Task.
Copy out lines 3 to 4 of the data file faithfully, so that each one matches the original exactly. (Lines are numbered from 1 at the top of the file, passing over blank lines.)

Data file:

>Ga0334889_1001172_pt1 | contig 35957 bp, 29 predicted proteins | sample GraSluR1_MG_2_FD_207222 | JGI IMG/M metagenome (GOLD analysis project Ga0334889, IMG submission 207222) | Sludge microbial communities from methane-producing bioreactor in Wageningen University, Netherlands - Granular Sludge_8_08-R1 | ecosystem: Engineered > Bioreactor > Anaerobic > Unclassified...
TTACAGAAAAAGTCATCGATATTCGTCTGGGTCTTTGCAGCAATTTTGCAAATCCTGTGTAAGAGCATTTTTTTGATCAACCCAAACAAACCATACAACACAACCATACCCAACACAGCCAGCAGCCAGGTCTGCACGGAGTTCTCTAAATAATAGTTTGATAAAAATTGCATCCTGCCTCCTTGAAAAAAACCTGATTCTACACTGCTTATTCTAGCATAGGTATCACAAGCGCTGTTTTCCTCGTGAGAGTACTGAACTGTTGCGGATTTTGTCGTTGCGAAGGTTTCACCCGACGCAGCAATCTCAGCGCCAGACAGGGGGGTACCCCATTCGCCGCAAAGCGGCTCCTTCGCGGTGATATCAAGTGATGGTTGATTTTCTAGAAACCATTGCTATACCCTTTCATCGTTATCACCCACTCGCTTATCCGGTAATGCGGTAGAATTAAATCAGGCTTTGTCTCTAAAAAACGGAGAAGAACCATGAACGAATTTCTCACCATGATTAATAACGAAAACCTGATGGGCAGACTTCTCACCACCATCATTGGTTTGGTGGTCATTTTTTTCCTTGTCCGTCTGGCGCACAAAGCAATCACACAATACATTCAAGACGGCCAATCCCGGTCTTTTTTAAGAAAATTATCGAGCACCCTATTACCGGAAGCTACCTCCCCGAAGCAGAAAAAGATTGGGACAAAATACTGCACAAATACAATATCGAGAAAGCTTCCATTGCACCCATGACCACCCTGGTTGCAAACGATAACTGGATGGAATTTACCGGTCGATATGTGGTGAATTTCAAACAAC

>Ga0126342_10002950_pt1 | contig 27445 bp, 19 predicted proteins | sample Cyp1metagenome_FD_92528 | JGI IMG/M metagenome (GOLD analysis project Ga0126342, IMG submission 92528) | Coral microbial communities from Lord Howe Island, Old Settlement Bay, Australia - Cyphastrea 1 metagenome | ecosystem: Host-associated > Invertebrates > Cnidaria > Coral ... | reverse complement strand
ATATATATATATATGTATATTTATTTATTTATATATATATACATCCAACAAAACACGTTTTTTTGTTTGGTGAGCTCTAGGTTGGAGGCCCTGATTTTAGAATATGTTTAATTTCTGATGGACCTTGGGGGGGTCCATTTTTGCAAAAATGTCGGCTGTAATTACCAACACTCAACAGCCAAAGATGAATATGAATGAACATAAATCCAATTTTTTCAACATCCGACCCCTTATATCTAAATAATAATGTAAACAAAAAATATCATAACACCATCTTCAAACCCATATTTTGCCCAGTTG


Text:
>Ga0126342_10002950_pt1 | contig 27445 bp, 19 predicted proteins | sample Cyp1metagenome_FD_92528 | JGI IMG/M metagenome (GOLD analysis project Ga0126342, IMG submission 92528) | Coral microbial communities from Lord Howe Island, Old Settlement Bay, Australia - Cyphastrea 1 metagenome | ecosystem: Host-associated > Invertebrates > Cnidaria > Coral ... | reverse complement strand
ATATATATATATATGTATATTTATTTATTTATATATATATACATCCAACAAAACACGTTTTTTTGTTTGGTGAGCTCTAGGTTGGAGGCCCTGATTTTAGAATATGTTTAATTTCTGATGGACCTTGGGGGGGTCCATTTTTGCAAAAATGTCGGCTGTAATTACCAACACTCAACAGCCAAAGATGAATATGAATGAACATAAATCCAATTTTTTCAACATCCGACCCCTTATATCTAAATAATAATGTAAACAAAAAATATCATAACACCATCTTCAAACCCATATTTTGCCCAGTTG